Local tackle sale offers new and old

Mt. Juliet’s Gibby Gibson is shown with an antique fishing reel that will be among the items displayed at the Sportsman’s Swap Meet Jan. 25 at Charlie Daniels Park.

You probably won’t come across a $104,00 vintage fishing lure like the one Mt. Juliet’s Gibby Gibson encountered a few years ago at a tackle sale in Kentucky, but there will still be some great bargains on all sorts of gear — new and old — at an upcoming event at Charlie Daniels Park.

The sixth annual TWRA Sportsman’s Swap Meet will be held Saturday, Jan. 25, from 9 a.m. to 1 p.m.

A $5 donation is requested, with kids 12 and under free.

The meet is sponsored by the Percy Priest Striper Club, and proceeds go to purchase high-protein food for striper fry at the Tennessee Wildlife Resources Agency’s Springfield and Normandy hatcheries. The special food produces bigger, healthier fingerlings that have a higher survival and growth rate once they are released into area waters, including Percy Priest Lake.

“It’s for a great cause and offers folks a chance to get some great deals on fishing lures, tackle and all sorts of outdoors gear,” says Gibson, who will have six booths at the show. “Last year, for example, I got a great deal on a life jacket. You can always find something you need, and at a great price.”

Gibson, a nationally renowned collector and authority on vintage fishing tackle, will have some of his favorite lures on display. He will also appraise antique lures if someone wants to bring them by.

Prior to the Mt. Juliet show he will participate in an antique tackle event in Pigeon Forge expected to draw 300-400 collectors from around the country.

Gibson never knows when he might come across a prize like the one he witnessed in Louisville eight years ago — a Riley Haskell Minnow manufactured in the 1870’s that sold for $104,000.

“I was working at the door when a man walked up with it,” Gibson recalls. “He had it in a wooden box, and when he opened it, I saw what he had and knew right away it was very valuable.”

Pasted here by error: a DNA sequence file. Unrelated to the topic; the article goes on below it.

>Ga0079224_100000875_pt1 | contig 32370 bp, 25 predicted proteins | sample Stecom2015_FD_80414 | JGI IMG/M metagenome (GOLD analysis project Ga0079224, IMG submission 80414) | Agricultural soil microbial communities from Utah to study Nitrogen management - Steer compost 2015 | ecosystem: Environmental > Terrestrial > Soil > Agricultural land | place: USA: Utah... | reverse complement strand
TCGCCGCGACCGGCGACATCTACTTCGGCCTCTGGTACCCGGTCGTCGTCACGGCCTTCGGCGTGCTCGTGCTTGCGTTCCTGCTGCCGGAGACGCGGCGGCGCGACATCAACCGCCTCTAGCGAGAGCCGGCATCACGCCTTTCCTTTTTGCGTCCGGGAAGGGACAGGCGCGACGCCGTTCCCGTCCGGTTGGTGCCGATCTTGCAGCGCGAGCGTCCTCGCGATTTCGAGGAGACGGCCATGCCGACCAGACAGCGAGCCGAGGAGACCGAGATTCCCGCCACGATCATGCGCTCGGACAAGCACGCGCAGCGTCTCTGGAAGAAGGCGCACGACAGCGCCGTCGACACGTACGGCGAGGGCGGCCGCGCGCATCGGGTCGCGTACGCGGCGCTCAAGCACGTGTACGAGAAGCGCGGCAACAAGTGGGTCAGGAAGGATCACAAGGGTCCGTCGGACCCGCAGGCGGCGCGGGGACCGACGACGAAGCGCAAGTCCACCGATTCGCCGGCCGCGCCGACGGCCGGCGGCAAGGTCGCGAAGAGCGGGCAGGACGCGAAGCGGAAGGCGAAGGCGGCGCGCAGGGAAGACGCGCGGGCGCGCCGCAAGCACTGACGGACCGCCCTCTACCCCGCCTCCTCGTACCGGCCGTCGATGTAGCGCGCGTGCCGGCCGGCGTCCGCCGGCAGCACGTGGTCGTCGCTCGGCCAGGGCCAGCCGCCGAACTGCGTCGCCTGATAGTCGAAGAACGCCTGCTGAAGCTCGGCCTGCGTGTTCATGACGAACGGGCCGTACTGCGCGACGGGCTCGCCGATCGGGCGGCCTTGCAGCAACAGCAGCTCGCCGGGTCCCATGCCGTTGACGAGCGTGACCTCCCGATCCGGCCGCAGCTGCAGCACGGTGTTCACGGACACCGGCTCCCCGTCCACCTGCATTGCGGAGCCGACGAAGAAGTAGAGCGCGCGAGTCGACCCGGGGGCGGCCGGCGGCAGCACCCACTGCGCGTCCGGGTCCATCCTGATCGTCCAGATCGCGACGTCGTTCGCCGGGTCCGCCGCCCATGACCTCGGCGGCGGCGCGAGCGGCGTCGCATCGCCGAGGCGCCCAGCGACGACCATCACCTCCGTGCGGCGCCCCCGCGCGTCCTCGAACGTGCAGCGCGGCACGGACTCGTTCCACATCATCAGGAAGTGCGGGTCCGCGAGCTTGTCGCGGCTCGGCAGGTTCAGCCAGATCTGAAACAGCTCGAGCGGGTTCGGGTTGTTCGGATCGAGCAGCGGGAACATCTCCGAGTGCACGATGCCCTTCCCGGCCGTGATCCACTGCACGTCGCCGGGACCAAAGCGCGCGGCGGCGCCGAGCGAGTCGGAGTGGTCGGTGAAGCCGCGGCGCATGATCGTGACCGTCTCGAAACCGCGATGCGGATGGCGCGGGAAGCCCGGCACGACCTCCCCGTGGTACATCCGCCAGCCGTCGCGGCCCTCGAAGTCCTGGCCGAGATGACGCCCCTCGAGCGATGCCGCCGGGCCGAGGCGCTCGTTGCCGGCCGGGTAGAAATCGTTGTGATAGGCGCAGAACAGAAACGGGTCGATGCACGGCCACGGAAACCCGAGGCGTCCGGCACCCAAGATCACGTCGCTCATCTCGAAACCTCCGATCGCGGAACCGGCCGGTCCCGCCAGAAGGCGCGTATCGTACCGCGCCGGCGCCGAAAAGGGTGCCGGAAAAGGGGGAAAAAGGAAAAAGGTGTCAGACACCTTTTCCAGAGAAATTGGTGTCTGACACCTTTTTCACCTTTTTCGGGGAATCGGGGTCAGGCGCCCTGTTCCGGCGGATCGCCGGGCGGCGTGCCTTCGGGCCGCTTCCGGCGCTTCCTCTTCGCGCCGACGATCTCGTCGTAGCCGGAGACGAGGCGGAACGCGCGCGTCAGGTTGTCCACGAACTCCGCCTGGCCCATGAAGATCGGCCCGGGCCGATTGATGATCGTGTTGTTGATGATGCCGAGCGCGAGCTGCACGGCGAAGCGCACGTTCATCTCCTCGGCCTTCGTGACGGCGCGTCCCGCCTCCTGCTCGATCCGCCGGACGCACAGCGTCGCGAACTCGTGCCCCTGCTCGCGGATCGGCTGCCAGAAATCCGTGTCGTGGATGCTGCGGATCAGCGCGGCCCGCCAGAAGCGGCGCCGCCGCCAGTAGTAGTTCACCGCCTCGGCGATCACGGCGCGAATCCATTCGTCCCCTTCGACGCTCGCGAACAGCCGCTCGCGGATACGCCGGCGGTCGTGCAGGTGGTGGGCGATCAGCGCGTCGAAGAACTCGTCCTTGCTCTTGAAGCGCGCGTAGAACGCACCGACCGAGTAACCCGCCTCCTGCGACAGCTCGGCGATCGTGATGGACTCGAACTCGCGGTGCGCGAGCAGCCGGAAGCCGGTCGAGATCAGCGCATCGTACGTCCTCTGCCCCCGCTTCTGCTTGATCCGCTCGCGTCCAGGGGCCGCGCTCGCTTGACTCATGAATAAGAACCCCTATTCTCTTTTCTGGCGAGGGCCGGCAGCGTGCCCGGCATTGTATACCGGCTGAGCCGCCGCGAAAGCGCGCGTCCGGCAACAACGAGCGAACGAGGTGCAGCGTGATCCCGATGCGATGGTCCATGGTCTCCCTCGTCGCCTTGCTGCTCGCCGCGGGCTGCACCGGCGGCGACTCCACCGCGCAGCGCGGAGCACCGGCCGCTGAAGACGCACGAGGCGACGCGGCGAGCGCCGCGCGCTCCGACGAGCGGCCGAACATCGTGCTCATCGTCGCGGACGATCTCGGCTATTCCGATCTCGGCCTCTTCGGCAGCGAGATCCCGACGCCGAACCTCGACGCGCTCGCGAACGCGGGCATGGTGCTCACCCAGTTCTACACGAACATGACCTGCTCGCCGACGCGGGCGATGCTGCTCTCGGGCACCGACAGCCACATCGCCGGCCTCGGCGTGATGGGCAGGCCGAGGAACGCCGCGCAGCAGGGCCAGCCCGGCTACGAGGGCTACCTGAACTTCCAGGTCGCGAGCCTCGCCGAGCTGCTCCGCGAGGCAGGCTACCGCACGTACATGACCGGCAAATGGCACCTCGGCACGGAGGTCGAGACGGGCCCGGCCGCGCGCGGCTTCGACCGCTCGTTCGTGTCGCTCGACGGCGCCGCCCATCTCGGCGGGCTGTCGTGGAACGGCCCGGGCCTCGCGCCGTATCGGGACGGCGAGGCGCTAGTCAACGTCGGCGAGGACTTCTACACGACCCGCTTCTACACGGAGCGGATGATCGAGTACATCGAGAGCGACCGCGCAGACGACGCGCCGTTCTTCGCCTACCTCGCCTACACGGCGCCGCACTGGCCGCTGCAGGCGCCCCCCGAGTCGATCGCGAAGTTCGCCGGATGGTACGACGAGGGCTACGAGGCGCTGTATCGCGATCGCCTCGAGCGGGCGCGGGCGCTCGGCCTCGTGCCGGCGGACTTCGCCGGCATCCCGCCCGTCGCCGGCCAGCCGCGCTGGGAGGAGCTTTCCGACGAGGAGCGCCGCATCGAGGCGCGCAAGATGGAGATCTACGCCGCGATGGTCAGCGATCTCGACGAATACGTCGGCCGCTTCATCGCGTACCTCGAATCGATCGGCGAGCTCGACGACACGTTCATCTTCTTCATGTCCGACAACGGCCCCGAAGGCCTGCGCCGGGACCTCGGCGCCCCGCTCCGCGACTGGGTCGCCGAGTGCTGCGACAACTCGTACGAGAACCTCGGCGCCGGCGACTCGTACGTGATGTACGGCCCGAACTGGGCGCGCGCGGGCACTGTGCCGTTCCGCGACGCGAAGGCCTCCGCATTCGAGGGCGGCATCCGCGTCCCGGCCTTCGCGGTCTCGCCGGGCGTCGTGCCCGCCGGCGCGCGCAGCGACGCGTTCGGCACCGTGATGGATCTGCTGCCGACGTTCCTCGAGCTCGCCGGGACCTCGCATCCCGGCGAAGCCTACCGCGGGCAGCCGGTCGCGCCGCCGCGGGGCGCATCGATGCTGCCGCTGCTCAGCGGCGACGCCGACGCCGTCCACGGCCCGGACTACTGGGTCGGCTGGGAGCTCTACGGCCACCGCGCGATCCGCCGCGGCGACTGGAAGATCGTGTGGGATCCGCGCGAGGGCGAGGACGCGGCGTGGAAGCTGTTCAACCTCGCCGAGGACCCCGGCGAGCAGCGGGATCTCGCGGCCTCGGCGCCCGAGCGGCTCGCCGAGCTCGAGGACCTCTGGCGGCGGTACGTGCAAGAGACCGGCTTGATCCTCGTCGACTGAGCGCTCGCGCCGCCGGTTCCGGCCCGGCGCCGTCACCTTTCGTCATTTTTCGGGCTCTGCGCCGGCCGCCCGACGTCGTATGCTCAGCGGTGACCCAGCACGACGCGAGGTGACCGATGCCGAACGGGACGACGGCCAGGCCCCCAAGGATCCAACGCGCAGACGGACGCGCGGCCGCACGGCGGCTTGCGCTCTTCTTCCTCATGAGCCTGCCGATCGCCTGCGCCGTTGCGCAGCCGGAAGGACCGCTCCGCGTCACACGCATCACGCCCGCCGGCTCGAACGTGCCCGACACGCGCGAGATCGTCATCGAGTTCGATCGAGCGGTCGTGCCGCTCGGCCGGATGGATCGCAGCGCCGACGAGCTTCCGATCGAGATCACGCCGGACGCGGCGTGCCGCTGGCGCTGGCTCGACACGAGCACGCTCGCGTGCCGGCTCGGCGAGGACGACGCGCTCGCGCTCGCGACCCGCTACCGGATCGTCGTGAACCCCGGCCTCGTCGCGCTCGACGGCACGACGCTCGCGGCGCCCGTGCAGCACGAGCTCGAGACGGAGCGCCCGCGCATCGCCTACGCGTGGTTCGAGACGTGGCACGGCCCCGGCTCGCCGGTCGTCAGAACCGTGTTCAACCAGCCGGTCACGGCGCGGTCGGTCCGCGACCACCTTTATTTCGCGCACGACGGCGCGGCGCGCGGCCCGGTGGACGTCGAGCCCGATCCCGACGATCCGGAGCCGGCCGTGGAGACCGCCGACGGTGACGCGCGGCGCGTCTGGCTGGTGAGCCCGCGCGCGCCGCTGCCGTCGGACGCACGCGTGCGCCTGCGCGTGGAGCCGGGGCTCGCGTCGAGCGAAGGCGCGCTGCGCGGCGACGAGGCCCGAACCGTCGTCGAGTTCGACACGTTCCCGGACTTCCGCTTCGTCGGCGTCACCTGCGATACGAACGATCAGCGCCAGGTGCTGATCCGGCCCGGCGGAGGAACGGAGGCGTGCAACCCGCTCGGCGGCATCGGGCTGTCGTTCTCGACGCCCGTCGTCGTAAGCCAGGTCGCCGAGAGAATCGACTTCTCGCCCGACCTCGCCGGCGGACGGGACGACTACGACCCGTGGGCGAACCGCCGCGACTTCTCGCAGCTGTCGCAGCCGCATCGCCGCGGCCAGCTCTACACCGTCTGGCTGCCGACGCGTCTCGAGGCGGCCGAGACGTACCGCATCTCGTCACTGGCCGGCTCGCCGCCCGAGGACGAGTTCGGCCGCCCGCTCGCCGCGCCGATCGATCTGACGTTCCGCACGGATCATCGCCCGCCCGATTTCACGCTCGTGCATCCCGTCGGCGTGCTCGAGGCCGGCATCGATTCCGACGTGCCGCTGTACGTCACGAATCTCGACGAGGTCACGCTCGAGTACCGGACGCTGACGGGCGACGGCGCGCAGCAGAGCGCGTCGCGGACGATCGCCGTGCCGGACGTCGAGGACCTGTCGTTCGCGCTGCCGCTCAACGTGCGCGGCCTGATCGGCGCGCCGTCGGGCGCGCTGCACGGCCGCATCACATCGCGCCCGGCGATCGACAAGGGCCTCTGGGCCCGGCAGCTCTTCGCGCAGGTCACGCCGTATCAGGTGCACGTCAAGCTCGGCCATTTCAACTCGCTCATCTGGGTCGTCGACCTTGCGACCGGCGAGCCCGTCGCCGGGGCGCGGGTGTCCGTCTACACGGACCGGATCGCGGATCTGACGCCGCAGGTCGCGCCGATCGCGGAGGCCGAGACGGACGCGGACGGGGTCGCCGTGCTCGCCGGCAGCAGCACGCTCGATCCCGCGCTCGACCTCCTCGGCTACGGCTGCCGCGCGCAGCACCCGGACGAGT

Once the owner was advised of the lure’s value, he decided to put it on the auction block. When the bidding reached $104,000 the gavel dropped.

“Collecting antique lures and other tackles has become big, not just nationally but world-wide,” Gibson says. “There was a time when you might buy an old tackle box at a yard sale and find some valuable lures in it, but nowadays people realize how much they’re worth. Your chances of stumbling on a really valuable lure are slim, but I still enjoy looking. I like to collect old lures, regardless of their monetary value.”

Sometimes the box the lure came in is worth more than the lure itself.

“Usually when a new lure is bought, the box is opened, the lure taken out, and the box thrown away,” Gibson explains. “That means the box could be rare more rare than the lure. That’s what determines the value of an item. — how rare it is, and what condition is it in. A vintage lure box in good condition can be fairly valuable.”

Most anglers are more interested in what a lure will catch, rather than what price it will fetch. The Mt. Juliet show will have plenty to choose from — good tackle at good prices for a good cause.

Larry Woody is The Democrat’s outdoors writer. Email him at larrywoody@gmail.com.

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